Cuba’s communist Revolution, unfettered by the elimination of two of its pillars, could now play out in the way Castro had envisioned it from the very beginning.
[tab title=’Timeline of Events’]
1940 – 1944: Fulgencio Batista was the elected President of Cuba. After serving out his term, he moved to the United States, but returned to Cuba in 1952 to run again for President.
1952: When it became clear that Batista would not win the presidential election, he seized power through a military coup d’etat and established a dictatorship. His corrupt and repressive government spawned discontent among the populace, creating an environment for anti-Batista demonstrations and student riots. Fidel Castro, a charismatic young lawyer with a less than pristine reputation due to his involvement with gang activity, emerged as a strong anti-Batista leader. He initially tried to use the legal system and the courts to oust Batista, but because the rule of law was not recognized by the regime, Castro began to organize and train a group of rebels who would work clandestinely and stage attacks against the government.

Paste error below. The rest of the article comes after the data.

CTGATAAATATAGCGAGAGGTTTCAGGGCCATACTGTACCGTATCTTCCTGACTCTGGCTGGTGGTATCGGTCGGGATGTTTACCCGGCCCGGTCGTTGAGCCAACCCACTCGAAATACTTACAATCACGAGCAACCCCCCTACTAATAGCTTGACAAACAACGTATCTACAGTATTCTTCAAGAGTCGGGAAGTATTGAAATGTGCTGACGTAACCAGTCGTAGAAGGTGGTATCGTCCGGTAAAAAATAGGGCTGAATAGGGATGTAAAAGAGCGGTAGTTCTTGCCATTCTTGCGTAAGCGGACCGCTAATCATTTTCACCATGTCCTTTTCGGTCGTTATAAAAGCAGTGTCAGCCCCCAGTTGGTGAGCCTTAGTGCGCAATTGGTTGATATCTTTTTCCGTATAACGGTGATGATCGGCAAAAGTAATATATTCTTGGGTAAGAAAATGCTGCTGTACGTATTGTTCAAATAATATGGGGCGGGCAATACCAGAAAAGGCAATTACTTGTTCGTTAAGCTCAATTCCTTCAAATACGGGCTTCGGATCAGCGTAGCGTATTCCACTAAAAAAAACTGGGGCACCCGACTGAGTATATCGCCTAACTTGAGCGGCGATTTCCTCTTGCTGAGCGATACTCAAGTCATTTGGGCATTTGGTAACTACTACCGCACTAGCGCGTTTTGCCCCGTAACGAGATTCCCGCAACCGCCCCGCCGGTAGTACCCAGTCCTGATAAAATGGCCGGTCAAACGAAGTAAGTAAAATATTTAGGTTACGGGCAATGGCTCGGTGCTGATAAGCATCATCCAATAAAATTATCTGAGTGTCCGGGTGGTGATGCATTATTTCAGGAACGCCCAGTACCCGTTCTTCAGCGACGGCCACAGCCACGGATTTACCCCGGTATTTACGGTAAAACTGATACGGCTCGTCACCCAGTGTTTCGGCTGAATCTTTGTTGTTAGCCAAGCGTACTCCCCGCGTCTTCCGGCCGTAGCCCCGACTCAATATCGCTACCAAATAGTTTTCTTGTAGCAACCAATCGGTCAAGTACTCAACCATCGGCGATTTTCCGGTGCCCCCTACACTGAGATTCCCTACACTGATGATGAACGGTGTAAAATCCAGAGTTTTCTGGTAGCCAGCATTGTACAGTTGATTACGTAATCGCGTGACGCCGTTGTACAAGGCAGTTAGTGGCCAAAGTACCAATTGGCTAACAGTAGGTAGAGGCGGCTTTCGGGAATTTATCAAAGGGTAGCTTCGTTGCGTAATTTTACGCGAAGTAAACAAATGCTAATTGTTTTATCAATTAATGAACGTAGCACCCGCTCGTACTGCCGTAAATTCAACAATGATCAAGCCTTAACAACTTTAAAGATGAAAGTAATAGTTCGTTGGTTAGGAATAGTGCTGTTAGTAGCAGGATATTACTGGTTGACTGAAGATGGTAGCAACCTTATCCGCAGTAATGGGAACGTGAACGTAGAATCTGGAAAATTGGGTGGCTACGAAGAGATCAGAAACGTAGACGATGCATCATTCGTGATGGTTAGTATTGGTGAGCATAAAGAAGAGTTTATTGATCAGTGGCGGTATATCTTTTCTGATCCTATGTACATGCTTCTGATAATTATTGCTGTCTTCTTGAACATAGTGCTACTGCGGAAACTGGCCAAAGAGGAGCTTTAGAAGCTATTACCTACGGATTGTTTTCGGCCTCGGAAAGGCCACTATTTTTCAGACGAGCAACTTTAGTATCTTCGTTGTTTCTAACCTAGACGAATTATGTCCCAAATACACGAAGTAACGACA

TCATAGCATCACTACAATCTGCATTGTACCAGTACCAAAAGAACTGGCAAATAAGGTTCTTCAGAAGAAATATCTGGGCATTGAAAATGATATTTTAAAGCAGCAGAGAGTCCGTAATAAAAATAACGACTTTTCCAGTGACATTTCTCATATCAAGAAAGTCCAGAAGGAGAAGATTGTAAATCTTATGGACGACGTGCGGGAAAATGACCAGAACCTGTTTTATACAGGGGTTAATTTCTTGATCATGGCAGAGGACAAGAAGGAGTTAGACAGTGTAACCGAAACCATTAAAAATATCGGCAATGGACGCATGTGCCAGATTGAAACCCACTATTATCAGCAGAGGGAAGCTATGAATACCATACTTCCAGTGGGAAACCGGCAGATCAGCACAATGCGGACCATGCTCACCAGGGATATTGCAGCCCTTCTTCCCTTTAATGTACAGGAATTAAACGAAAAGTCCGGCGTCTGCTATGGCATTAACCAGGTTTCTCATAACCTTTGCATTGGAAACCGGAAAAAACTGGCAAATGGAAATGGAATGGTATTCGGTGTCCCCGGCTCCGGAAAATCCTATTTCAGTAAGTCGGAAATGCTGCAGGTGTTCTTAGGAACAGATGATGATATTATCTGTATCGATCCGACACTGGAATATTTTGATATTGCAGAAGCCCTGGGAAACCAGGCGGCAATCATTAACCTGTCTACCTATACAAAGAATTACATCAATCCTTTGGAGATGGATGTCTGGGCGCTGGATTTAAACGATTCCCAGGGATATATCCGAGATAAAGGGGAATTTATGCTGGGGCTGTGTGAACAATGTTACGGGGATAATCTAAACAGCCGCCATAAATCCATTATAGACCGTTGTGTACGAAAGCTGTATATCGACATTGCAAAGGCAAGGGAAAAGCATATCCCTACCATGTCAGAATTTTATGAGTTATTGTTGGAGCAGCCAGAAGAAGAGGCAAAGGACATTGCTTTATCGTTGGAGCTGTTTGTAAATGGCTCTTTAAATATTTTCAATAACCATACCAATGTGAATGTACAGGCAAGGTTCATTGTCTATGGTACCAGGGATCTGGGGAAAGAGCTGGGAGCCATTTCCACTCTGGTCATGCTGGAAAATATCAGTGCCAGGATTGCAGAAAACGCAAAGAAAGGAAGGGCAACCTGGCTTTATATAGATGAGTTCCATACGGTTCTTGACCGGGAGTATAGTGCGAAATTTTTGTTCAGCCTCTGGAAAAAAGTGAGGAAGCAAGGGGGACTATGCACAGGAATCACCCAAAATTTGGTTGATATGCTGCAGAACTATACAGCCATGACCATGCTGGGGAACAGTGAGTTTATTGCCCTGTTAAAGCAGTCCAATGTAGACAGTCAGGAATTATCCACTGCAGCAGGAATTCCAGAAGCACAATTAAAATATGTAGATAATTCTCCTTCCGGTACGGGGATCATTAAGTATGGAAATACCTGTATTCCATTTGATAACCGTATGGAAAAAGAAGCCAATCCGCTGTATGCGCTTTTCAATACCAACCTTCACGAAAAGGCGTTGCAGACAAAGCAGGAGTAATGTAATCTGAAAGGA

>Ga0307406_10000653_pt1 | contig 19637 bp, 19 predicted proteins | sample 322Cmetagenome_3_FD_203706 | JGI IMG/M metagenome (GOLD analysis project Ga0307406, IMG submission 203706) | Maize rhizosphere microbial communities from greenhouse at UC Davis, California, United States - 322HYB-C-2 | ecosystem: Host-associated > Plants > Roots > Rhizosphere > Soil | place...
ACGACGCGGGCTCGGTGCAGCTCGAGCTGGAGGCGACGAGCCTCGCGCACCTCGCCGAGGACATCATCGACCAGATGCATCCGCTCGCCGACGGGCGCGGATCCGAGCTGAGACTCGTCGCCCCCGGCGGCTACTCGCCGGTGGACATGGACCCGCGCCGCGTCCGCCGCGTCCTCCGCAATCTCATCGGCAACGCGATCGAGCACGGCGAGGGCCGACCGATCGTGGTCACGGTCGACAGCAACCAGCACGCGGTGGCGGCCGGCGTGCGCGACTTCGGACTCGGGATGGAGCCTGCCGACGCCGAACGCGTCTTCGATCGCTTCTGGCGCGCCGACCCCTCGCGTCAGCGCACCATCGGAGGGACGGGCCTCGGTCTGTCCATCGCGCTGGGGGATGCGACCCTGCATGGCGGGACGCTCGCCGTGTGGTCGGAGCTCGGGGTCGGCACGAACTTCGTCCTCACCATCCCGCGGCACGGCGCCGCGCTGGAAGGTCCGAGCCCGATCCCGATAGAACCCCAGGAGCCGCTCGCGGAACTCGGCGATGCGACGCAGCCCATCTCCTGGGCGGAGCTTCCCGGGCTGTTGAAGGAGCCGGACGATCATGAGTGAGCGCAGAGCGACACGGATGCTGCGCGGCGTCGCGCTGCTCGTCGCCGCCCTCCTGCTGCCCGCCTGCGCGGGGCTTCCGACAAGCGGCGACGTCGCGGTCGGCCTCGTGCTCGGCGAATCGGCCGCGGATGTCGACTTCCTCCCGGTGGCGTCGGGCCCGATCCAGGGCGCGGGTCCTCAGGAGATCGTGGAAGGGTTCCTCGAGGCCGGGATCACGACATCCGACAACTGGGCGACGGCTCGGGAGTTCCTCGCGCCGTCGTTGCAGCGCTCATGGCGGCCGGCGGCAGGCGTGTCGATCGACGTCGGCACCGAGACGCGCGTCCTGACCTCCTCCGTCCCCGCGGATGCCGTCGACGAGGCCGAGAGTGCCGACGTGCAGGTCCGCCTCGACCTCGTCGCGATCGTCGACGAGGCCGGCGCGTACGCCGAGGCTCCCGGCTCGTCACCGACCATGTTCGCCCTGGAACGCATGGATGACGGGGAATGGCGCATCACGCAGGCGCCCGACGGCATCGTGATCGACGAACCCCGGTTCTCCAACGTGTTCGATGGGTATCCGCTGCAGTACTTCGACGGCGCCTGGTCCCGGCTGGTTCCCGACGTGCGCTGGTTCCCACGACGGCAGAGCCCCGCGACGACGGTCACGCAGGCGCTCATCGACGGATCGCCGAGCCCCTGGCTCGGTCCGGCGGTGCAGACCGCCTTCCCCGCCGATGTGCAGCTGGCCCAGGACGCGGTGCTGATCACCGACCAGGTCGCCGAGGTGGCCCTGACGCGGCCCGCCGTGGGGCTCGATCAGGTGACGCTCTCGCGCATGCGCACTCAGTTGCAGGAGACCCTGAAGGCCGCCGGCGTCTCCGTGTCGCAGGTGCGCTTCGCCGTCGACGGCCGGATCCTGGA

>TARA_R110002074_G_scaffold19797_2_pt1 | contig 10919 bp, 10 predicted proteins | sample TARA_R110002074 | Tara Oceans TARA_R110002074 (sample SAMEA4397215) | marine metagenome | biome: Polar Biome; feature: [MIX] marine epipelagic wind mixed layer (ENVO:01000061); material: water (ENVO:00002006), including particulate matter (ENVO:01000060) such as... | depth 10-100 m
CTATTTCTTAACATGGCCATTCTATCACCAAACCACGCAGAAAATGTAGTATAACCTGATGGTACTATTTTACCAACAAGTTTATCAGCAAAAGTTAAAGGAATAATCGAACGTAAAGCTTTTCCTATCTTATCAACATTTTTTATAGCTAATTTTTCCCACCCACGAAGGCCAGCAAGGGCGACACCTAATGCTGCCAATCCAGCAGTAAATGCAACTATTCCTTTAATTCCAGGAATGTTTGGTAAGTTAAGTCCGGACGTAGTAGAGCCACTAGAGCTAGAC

July 26, 1953: An unsuccessful assault was mounted by Castro supporters on the Moncada Barracks, the headquarters of Batista’s army in the city of Santiago de Cuba. From that day forward, to commemorate those who died and to inspire those who would follow, Castro’s organization took the name, “The 26th of July Movement.”
July, 1953 – May, 1955: After the Moncada attack, Fidel Castro was arrested, tried, and sentenced to 15 years in prison. After serving just two years, Castro was released by Batista in a political deal that included Castro being permanently exiled from the country.